Abstract The daytime atmospheric turbulence profile is crucial for the design of both optical systems and the control algorithm of a solar Multi-Conjugate Adaptive Optics (MCAO) system. The Multi-Aperture Seeing Profiler (MASP) is a portable instrument which can measure the daytime turbulence profile up to ∼ 30 km. It consists of two portable small telescopes that can deliver performance similar to a Solar-Differential Image Motion Monitor + (S-DIMM+) on a 1.0 m solar telescope. In the original design of MASP, only two guide stars are used to retrieve the turbulence profile. In this paper, we studied the usage of multiple guide stars in MASP using numerical simulation, and found that there are three main advantages. Firstly, the precision of the turbulence profile can be increased, especially at a height of about 15 km, which is important for characterizing turbulence at the tropopause. Secondly, the equivalent diameter of MASP can be increased up to 30%, which will reduce the cost and weight of the instruments. Thirdly, the vertical resolution of the turbulence profile near the ground increases with the help of multiple guide stars.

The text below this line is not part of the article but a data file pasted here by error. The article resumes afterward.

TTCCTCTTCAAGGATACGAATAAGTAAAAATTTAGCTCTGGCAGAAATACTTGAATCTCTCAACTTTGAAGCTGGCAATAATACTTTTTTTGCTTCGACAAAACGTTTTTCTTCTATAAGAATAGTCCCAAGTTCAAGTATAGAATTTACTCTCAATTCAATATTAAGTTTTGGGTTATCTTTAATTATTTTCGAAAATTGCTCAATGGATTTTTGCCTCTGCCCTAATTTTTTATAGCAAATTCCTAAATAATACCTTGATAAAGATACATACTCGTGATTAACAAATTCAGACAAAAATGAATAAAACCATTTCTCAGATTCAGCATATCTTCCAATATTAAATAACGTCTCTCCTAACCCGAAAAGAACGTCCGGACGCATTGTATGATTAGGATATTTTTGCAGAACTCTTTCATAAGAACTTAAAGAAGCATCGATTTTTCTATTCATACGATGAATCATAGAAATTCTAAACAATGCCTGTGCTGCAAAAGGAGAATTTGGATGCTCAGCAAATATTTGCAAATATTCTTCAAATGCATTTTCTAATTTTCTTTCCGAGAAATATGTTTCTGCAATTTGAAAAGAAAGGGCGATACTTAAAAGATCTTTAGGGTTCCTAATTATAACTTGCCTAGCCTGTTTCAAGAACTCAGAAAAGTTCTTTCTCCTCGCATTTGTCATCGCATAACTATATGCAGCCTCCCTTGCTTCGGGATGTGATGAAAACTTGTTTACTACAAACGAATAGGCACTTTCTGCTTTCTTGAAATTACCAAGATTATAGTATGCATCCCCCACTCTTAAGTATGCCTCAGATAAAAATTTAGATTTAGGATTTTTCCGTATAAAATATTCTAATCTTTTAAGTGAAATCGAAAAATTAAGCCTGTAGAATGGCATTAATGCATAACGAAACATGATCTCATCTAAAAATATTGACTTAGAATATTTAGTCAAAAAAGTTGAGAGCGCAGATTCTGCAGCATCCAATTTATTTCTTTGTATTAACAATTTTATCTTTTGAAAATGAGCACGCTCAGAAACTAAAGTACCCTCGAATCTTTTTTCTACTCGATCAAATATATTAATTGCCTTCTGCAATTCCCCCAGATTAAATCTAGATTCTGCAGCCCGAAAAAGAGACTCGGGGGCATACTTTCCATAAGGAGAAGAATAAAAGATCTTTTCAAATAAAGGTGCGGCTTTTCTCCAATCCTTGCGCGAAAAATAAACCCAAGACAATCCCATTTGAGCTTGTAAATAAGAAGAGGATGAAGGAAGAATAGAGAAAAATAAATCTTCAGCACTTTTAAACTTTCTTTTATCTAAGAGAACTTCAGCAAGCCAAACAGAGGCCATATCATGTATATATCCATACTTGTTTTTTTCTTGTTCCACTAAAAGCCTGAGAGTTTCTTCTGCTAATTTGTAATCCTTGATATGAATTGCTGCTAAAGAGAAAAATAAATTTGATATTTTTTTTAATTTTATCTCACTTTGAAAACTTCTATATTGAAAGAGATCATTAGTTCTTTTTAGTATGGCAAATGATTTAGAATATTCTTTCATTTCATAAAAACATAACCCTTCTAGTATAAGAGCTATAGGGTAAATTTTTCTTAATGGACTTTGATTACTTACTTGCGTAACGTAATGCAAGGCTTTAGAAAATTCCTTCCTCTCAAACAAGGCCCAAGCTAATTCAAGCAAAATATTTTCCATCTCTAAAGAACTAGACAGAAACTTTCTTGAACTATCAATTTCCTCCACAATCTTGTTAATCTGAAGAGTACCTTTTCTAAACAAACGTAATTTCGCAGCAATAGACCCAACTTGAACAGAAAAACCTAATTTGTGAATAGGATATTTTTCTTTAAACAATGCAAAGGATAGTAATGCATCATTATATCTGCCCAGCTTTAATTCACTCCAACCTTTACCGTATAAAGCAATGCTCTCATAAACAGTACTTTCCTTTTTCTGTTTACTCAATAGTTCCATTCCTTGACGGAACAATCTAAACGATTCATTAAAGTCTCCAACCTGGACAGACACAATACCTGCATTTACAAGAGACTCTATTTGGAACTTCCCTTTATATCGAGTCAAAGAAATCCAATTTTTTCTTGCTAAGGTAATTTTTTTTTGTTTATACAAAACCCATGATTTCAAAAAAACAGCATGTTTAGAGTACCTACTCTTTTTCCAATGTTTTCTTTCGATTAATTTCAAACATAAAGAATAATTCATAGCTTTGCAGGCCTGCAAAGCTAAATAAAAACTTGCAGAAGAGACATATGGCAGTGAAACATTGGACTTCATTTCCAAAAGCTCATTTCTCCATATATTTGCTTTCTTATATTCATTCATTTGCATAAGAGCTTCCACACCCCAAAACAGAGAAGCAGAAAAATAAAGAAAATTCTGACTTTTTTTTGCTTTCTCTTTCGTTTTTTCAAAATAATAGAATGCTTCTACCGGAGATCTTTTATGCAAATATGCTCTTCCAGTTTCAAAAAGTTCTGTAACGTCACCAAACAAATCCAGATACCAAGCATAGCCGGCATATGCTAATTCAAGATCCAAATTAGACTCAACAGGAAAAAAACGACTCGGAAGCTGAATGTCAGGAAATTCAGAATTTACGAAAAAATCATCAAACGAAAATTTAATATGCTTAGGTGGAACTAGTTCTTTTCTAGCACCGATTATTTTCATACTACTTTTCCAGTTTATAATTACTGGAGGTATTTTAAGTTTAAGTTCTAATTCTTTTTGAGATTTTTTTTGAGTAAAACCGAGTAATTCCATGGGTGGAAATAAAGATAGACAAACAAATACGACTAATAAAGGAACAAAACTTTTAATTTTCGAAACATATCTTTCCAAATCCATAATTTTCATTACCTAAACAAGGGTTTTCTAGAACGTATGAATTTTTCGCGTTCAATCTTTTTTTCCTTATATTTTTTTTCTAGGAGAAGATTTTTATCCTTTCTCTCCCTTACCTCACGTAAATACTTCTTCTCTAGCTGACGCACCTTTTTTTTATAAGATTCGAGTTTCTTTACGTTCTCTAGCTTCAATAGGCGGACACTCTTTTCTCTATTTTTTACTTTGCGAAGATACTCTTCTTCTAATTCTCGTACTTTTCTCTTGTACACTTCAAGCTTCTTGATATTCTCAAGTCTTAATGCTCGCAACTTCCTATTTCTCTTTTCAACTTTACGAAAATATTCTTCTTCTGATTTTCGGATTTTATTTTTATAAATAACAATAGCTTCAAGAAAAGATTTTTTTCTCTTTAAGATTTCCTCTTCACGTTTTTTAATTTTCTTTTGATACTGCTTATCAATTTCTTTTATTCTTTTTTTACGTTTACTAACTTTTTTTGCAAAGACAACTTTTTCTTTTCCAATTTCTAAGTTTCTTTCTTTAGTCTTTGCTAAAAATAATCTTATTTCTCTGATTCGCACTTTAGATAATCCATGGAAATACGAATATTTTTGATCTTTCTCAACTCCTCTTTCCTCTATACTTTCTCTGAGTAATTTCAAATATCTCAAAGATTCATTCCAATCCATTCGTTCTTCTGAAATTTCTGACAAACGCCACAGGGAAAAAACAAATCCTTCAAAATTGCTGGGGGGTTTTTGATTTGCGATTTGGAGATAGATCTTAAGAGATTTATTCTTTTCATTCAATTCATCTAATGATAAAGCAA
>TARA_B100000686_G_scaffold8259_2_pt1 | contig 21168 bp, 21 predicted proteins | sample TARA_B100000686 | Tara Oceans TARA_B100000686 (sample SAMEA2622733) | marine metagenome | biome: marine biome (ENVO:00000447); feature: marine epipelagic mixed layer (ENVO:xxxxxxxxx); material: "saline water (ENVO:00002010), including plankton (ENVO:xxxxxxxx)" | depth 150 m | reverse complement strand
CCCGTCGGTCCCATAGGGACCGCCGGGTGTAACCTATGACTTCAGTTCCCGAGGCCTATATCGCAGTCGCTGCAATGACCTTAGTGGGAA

Keywords atmospheric effects — site testing — methods: numerical
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